December 9, 2015 | noon
By Suzanne McInroy, Director of Communications
Bethel Seminary has received another grant from the Kern Family Foundation for $333,347 over one year to support the Work with Purpose initiative. The initiative exists to help the church come to an integrated, kingdom vision of work, vocation, and economics. The project serves pastors, students, workers, lay leaders, and congregants as they come to see work through the eyes of faith.
“Bethel Seminary is committed to training pastors and ministry leaders for whole-life discipleship,” explains Justin Irving, Work with Purpose initiative director and Bethel Seminary professor of ministry leadership. “We are grateful for the support of this grant to help us engage a theme we care about with greater effectiveness and greater reach.”
The first year of the initiative focused on faith and work integration and the second year focused on vocational stewardship. These activities have been supported through the initial Work with Purpose grant of $190,000 provided by the Kern Family Foundation. The second grant provided roughly $350,000 for the period of June 1, 2014, through May 31, 2015. The most recent grant of $333,347 is for the period of January 1, 2016, through December 31, 2016.
In year three, the Work with Purpose initiative will focus on economic wisdom. “Although we all exist within the context of economies, the economic implications of everyday work are not regularly considered from a theological perspective,” says Irving. “The Work with Purpose team desires to assist seminary students, pastors, and church leaders as they engage such important questions from a Christian perspective.”
The Work with Purpose initiative will continue to host a pastors and ministry leaders seminar each semester. This week, Andy Crouch, author and executive editor of Christianity Today, will lead a seminar focused on culture-making and Christian vocation. “In addition to this, we are working with Christianity Today on two additional church-based courses in the Building Church Leaders. One course engages the theme of vocational discernment among a youth audience and the second course engages the theme of economic wisdom,” says Irving.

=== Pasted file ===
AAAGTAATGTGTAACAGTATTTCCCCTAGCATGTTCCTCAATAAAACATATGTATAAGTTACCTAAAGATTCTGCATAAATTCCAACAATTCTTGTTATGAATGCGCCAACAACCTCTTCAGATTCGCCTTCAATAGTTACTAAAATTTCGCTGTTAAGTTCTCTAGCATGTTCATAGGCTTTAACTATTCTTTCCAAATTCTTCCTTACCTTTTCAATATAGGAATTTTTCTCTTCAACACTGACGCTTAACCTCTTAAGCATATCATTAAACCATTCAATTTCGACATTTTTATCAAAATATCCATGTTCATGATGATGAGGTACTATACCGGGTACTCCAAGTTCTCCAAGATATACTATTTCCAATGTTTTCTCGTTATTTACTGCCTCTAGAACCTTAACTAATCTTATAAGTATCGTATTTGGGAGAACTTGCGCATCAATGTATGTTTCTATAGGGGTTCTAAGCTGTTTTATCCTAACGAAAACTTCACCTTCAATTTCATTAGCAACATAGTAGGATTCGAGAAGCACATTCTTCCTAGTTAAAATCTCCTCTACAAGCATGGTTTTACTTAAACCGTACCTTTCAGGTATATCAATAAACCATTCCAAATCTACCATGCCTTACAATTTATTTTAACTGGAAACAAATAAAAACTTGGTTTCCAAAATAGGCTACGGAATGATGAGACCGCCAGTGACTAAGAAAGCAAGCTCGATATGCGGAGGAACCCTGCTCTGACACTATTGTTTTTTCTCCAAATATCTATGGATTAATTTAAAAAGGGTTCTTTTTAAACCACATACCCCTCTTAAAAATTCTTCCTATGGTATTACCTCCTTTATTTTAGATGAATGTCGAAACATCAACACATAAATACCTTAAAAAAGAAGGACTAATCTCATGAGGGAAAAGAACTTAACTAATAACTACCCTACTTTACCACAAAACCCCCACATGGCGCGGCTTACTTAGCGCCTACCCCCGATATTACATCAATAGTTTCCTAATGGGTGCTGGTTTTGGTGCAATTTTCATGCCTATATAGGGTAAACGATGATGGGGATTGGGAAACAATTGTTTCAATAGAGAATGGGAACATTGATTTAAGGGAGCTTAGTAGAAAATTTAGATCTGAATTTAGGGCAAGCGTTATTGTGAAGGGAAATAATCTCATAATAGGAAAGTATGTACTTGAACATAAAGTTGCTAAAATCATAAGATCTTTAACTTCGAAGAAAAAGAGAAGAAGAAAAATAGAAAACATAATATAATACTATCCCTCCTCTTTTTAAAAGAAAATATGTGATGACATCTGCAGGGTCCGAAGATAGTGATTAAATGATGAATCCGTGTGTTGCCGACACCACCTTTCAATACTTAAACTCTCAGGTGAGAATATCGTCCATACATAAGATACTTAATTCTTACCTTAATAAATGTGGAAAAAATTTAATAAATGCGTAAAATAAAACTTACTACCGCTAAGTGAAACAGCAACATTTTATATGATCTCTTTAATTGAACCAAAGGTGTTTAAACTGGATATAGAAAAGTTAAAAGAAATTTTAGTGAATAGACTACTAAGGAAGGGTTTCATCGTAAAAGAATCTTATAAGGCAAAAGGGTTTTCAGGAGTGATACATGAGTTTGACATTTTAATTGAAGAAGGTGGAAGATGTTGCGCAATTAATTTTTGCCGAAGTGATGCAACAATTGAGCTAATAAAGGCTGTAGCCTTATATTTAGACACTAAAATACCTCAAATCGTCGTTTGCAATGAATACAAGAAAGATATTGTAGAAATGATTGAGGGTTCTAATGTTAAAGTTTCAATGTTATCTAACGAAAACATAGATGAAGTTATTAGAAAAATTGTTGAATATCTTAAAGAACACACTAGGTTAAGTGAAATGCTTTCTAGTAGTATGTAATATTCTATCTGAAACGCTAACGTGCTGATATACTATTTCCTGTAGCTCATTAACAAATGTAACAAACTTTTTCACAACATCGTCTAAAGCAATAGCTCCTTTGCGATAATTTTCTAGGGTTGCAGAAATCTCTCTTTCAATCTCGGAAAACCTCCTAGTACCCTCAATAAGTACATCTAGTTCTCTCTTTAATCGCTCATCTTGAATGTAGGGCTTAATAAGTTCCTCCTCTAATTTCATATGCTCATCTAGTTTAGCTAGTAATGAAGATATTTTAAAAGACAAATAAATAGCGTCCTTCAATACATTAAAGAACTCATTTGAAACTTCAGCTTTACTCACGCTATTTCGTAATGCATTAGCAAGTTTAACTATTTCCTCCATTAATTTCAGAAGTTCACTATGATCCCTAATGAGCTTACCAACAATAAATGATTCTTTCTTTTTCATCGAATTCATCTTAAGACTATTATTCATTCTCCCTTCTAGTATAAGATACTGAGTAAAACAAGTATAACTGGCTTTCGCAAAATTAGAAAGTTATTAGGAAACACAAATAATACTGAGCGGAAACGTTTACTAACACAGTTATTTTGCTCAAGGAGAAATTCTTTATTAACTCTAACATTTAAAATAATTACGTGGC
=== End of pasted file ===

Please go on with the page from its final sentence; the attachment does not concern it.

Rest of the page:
Irving and his team hold regular opportunities for Bethel Seminary students in St. Paul and San Diego to participate in lunch gatherings, student reading groups, and lectures to help them develop their “theology of work,” says Irving. “People spend a majority of their waking hours in the context of work. The Work with Purpose team believes that God cares deeply about our vocational lives. God also cares deeply about how our work contributes to the good of those around us. In the year ahead, we will continue to nurture biblical and theological reflection on faith, work, and economics, and will seek to be effective partners for pastors and ministry leaders desiring to empower the people in their churches with a vision for whole-life discipleship as the people of God.”